The Five Best Renditions of the Penguin from Batman

You know, at Christmas time, you see a lot of certain animals decorating shop windows, dioramas and Christmas trees. You see several reindeer, maybe a polar bear or two, and of course, penguins. Penguins aren’t really that Christmassy given they live in the South Pole while Santa lives in the North, but they’re cold-related, and the internet loves them, so why not? I mean, a penguin was the subject of a recent Christmas ad:

Though when I think penguins, I think a certain Batman villain. A Batman villain that is simultaneously famous and underappreciated.

The Penguin is probably Batman’s second best known enemy next to the Joker, but there are some that think a little fat man with trick umbrellas is a bit too silly for the DARK AND EDGY Batman. He was intentionally left out of the Nolan movies, and made the fifth worst Batman villain on an IGN list (it’s IGN, so take it with a grain of salt, but still). Nonetheless, he still enjoys quite a bit of fame and popularity, and though he hasn’t appeared in the Dark Knight trilogy, he has made appearances in almost every other Batman adaptation ever.

And I can’t just help but love the fat little bugger. Like Batman and the Joker, he’s seen many varied yet similar interpretations, from a goofball baddie to a ruthless mob boss, from a sophisticated aristocrat to a snarling curmudgeon. All of them different yet you can trace their roots. Since I like him so much, I’m going to count down my five favourite interpretations of the character.

5) Gotham


The most recent screen interpretation of the Batman rogue is low on the list for two reasons: 1) this is the Penguin before he became the Penguin, before he got his top hat and probably ate a thousand pancakes for breakfast, and 2) Gotham isn’t really that good a show. A show revolving around James Gordon and the Gotham PD could have been interesting, but Gordon here is too bland to really get involved with, and the show tends to beat you over the head with comic book references. Look, here’s Poison Ivy as a kid and she’s playing with a plant! Look, here’s Catwoman as a kid who feeds cats and is called “Cat”! And c’mon, having her witness the Wayne murders?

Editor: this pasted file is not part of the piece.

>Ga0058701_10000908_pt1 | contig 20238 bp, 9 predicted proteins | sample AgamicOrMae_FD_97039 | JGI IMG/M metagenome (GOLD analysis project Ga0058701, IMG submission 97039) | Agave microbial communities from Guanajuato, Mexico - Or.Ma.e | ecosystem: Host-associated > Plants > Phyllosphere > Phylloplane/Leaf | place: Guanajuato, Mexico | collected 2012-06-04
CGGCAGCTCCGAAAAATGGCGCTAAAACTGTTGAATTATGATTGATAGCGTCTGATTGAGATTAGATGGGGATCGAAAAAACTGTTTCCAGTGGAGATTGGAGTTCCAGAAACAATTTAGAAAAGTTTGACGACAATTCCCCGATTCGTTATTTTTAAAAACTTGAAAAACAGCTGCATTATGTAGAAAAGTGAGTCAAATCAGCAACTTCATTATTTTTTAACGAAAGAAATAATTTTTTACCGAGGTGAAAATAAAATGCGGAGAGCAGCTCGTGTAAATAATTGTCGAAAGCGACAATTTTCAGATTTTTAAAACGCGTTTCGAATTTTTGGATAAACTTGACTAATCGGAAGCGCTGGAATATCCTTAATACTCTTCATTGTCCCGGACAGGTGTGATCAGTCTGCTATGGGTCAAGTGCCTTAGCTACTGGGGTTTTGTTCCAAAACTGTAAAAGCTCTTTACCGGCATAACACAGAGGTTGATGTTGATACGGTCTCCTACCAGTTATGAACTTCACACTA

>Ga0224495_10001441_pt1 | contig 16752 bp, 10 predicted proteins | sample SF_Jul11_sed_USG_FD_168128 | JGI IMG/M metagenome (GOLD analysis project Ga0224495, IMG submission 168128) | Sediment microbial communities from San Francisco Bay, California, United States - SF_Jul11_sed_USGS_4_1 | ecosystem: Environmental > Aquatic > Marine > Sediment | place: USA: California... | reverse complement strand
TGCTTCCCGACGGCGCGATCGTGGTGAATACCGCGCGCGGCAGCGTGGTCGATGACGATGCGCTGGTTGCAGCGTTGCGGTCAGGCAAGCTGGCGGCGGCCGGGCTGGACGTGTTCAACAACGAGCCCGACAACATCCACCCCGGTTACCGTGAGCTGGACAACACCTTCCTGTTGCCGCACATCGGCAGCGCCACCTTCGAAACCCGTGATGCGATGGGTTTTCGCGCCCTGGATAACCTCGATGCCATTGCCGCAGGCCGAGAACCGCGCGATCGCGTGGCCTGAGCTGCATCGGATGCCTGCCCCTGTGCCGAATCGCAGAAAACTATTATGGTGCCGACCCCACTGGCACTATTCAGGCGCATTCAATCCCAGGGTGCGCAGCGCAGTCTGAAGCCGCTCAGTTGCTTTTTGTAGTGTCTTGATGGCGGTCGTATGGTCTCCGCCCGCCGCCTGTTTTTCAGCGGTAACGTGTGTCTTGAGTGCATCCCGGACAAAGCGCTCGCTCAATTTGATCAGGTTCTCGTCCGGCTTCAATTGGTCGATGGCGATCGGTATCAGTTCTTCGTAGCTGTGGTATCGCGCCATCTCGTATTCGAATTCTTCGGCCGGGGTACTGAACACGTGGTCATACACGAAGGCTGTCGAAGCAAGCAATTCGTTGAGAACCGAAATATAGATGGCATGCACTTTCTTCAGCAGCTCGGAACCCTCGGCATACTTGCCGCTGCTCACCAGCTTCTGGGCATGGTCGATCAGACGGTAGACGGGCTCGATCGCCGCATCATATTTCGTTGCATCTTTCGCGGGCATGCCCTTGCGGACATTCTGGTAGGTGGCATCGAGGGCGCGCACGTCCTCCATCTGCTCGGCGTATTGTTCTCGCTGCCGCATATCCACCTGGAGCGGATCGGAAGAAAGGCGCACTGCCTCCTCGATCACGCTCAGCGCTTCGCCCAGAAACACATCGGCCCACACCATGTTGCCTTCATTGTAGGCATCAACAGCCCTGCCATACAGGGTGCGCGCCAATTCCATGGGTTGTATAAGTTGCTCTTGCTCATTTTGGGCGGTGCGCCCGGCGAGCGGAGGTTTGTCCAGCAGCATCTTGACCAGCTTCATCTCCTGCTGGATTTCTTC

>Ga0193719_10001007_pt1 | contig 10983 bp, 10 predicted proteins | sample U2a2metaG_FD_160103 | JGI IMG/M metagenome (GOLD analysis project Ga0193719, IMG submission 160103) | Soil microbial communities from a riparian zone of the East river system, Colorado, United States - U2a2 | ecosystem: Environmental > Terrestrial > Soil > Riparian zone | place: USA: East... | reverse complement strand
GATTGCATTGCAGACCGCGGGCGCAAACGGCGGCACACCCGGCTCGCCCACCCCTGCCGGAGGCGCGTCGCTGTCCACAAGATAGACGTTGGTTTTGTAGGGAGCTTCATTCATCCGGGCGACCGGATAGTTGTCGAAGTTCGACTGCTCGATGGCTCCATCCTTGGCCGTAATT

As is the custom with Batman stories, the villains are more interesting than the heroes, and Robin Lord Taylor as the Penguin-to-be is the most interesting character in the whole show. While the adventures of Gordon and Bullock aren’t really worth writing about most of the time, Penguin’s rise to power actually did have me wondering what would happen next. Taylor creates a character that is dangerously underestimated by his peers, a snivelly, weasely exterior masking true malice. True, he has some weird scenes like when he is given a sponge bath by his Bonham Carter-esque mother, but that makes his darker moments more significant in contrast. He’s like the Gotham equivalent of Tony in Catterick if you’ve ever seen that show.

His appearance is also striking, and a good way to evoke the character without a monocle or lard. He has the pallor of the Danny DeVito rendition (you know, like the show’s Selina is played by a Michelle Pfeiffer lookalike?) but has the smart wardrobe of his comic book counterpart. And speaking of comic books…

4) Joker’s Asylum: Penguin


The Joker’s Asylum comics were a bunch of short character study stories about Batman’s various rogues, told Cryptkeeper-style by the Joker, and the Penguin one was probably the best of the lot. This Penguin looks more of a human-penguin hybrid than DeVito’s, but this works in his favour, making him naturally alternate from adorable to terrifying.

This story begins with the Penguin having a bit more humanity than usual, with a flashback to his childhood where he is made the subject of a prank and him falling in love in his adulthood. This is not to last, however, as on a date, Penguin thinks a chef is laughing at him. So he goes and ruins the chef’s life until the chef commits suicide. As you do.